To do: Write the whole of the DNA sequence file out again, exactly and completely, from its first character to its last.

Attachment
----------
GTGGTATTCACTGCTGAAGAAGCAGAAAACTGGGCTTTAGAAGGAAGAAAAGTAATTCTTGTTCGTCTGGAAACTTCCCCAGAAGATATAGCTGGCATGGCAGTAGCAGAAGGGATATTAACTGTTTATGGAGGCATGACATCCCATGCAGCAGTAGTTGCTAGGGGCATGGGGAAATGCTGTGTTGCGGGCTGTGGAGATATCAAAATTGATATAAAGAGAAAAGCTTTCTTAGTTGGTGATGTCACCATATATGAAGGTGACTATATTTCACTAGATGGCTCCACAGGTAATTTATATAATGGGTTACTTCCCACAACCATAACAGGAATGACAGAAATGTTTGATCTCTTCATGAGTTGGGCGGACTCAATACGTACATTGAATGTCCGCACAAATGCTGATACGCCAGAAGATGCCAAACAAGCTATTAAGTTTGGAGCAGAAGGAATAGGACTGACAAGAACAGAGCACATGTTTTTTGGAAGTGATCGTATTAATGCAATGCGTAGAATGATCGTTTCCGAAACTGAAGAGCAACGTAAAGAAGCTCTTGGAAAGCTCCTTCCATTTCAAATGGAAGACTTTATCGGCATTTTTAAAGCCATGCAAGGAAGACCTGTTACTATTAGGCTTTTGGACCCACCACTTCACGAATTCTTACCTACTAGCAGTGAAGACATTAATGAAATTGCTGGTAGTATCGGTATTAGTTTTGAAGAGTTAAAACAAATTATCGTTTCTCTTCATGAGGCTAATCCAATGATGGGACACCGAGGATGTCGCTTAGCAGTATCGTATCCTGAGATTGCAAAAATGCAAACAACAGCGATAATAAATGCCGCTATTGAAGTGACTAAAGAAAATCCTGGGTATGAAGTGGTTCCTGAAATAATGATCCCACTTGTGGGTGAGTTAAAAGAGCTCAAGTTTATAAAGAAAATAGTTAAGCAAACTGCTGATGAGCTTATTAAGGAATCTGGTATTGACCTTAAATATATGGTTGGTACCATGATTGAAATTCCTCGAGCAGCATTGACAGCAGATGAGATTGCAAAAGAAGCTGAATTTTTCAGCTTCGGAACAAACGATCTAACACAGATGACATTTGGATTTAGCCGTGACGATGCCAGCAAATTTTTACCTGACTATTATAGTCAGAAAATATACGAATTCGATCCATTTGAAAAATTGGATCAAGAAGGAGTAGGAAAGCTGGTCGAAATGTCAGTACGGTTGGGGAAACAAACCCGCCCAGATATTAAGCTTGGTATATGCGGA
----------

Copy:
GTGGTATTCACTGCTGAAGAAGCAGAAAACTGGGCTTTAGAAGGAAGAAAAGTAATTCTTGTTCGTCTGGAAACTTCCCCAGAAGATATAGCTGGCATGGCAGTAGCAGAAGGGATATTAACTGTTTATGGAGGCATGACATCCCATGCAGCAGTAGTTGCTAGGGGCATGGGGAAATGCTGTGTTGCGGGCTGTGGAGATATCAAAATTGATATAAAGAGAAAAGCTTTCTTAGTTGGTGATGTCACCATATATGAAGGTGACTATATTTCACTAGATGGCTCCACAGGTAATTTATATAATGGGTTACTTCCCACAACCATAACAGGAATGACAGAAATGTTTGATCTCTTCATGAGTTGGGCGGACTCAATACGTACATTGAATGTCCGCACAAATGCTGATACGCCAGAAGATGCCAAACAAGCTATTAAGTTTGGAGCAGAAGGAATAGGACTGACAAGAACAGAGCACATGTTTTTTGGAAGTGATCGTATTAATGCAATGCGTAGAATGATCGTTTCCGAAACTGAAGAGCAACGTAAAGAAGCTCTTGGAAAGCTCCTTCCATTTCAAATGGAAGACTTTATCGGCATTTTTAAAGCCATGCAAGGAAGACCTGTTACTATTAGGCTTTTGGACCCACCACTTCACGAATTCTTACCTACTAGCAGTGAAGACATTAATGAAATTGCTGGTAGTATCGGTATTAGTTTTGAAGAGTTAAAACAAATTATCGTTTCTCTTCATGAGGCTAATCCAATGATGGGACACCGAGGATGTCGCTTAGCAGTATCGTATCCTGAGATTGCAAAAATGCAAACAACAGCGATAATAAATGCCGCTATTGAAGTGACTAAAGAAAATCCTGGGTATGAAGTGGTTCCTGAAATAATGATCCCACTTGTGGGTGAGTTAAAAGAGCTCAAGTTTATAAAGAAAATAGTTAAGCAAACTGCTGATGAGCTTATTAAGGAATCTGGTATTGACCTTAAATATATGGTTGGTACCATGATTGAAATTCCTCGAGCAGCATTGACAGCAGATGAGATTGCAAAAGAAGCTGAATTTTTCAGCTTCGGAACAAACGATCTAACACAGATGACATTTGGATTTAGCCGTGACGATGCCAGCAAATTTTTACCTGACTATTATAGTCAGAAAATATACGAATTCGATCCATTTGAAAAATTGGATCAAGAAGGAGTAGGAAAGCTGGTCGAAATGTCAGTACGGTTGGGGAAACAAACCCGCCCAGATATTAAGCTTGGTATATGCGGA